Bakery Threatened With Closure Due to Lead Buns

Bakery Threatened With Closure Due to Lead Buns

Business may have to close due to 'deaths'.

Cake

 

A bakery in Wigan has had to stop selling one of its most popular products after Trading Standards claimed that it contained a banned additive. Arthur's Oven has been selling bread, cakes and pastries to the people of Wigan for almost fifty years. The bakery is a small family business and was opened by Arthur Evans in 1975. Today is it run by his daughter, Sarah, and one of its top selling lines is "Arthur's special", a type of iced butter cake made to a secret recipe devised by her father. However, the local Trading Standards department has now instructed Sarah to withdraw it from sale after tests revealed that the fondant contained significant quantities of lead.

No proven link.

"It's ridiculous," Sarah told us. "People have been eating my father's cakes for years with no ill effects. I am aware that there have been a number of cases of suspected lead poisoning, but that lead could have come from anywhere. There's no proven link."

Sarah claims that the lead is an essential part of the recipe and is necessary to weigh the icing down and stop it floating away. She has tried lead-free alternatives, such as iron and granite, but says that customers responded negatively and she was forced to revert to the original recipe.

A spokesperson from Wigan Trading Standards told us that the authority had to take action because of a number of complaints. "Most of these complaints have come from people who claim their health has suffered as a result of consuming the product," said Laura Horwood. "But the lead content makes these cakes much heavier, and in one case an injury occurred as a result of the consumer dropping it on their foot."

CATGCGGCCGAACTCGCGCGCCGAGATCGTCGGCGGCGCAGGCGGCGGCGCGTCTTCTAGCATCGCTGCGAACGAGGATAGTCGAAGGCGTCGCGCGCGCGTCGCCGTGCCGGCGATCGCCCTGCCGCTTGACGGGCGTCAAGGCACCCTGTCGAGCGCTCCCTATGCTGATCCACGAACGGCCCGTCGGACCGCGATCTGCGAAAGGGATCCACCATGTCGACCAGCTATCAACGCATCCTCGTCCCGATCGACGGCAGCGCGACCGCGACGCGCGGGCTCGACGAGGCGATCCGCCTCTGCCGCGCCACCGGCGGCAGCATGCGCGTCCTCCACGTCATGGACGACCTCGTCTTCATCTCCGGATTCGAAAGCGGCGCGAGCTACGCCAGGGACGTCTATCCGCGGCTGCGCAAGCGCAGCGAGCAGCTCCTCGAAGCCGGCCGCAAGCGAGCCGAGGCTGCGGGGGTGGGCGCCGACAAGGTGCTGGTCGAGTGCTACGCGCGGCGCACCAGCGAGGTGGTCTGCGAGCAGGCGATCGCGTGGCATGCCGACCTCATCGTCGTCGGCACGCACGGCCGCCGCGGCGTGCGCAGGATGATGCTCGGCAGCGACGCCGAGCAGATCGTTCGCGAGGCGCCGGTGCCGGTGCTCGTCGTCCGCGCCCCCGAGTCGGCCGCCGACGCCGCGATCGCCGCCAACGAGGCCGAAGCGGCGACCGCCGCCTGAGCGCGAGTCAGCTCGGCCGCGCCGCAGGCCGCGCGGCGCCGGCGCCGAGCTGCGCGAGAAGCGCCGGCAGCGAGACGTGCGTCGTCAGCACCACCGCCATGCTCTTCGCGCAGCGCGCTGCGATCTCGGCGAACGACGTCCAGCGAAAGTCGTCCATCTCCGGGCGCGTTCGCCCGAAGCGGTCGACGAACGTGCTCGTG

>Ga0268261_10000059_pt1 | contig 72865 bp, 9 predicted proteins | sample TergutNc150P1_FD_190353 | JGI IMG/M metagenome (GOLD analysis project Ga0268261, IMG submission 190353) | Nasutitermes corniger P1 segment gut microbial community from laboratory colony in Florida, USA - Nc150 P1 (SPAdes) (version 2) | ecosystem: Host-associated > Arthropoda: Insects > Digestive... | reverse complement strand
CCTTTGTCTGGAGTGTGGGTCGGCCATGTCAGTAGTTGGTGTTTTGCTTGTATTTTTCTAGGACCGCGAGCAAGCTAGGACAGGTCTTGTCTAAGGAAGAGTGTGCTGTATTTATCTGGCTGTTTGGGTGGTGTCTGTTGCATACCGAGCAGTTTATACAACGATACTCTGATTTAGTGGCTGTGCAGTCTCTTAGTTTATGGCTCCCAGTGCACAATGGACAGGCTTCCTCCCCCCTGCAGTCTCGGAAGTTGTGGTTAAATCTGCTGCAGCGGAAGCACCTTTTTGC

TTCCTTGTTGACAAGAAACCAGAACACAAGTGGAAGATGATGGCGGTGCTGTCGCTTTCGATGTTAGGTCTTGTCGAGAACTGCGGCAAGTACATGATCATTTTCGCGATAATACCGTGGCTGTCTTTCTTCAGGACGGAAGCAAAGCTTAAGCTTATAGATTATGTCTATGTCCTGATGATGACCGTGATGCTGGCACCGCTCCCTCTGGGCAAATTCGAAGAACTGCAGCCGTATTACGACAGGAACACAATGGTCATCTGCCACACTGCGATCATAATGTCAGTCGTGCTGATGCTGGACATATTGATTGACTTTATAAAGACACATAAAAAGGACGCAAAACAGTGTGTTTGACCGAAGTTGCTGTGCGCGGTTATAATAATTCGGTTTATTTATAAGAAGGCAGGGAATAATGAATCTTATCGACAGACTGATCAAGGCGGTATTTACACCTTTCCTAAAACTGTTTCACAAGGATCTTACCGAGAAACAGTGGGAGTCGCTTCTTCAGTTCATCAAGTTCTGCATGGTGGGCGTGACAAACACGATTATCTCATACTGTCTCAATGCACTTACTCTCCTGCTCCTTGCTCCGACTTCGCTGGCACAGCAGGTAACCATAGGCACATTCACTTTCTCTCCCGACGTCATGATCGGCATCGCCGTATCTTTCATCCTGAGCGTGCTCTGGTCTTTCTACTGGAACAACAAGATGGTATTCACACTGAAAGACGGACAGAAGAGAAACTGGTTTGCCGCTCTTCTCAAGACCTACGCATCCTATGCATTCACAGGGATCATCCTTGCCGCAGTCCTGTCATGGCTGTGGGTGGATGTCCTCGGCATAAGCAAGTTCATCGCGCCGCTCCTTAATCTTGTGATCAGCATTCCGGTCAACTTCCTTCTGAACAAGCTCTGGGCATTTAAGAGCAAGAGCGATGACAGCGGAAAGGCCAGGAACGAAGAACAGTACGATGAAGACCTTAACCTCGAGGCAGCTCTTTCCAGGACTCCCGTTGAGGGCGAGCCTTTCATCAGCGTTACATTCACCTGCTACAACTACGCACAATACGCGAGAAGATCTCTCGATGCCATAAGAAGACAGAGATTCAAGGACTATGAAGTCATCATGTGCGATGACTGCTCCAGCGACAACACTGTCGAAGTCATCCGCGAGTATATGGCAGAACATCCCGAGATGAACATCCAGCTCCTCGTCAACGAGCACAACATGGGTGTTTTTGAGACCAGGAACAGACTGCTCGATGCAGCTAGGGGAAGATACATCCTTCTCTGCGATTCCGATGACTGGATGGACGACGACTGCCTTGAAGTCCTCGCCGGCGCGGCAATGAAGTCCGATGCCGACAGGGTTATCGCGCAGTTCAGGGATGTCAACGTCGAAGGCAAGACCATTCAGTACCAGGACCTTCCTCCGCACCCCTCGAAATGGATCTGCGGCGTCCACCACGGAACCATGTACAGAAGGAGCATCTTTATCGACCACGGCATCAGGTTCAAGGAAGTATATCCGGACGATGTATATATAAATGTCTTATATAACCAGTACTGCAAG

Magnetic sprinkles.

This is not the first time that Arthur's Oven have fallen foul of Trading Standards. In 2011 they were ordered to stop using magnetic sprinkles on their fairy cakes, as the products had a tendency to fly out of people's hands when attracted by passing buses. And in 2007 they were prosecuted after the asbestos content of their pastry was found to be significantly in excess of permitted levels.

Sarah Evans believes that the authorities are being unnecessarily draconian in the way that they are enforcing regulations. "I really feel that we are being persecuted," she said. "We are a small business and we're struggling as it is, the way things are at the moment. This kind of interference is really not helping us. I get that people do occasionally become seriously ill as a result of eating our products, and I understand that the authorities have a duty to protect the public. But we have to make a living. If the council were really serious about protecting the interests of small businesses, they would be prepared to turn a blind eye to the occasional poisoning."

Consolation.

But Sarah can take some consolation, as it's not all bad news for the bakery: they have just received a major order from a national construction company. "We have no issue with Arthur's Oven continuing to sell these products," said Laura Horwood from Trading Standards. "We only ask that they sell them as building materials and stop claiming that they are fit for human consumption."

 

 

Taken from The University of the Bleeding Obvious Annual 2022
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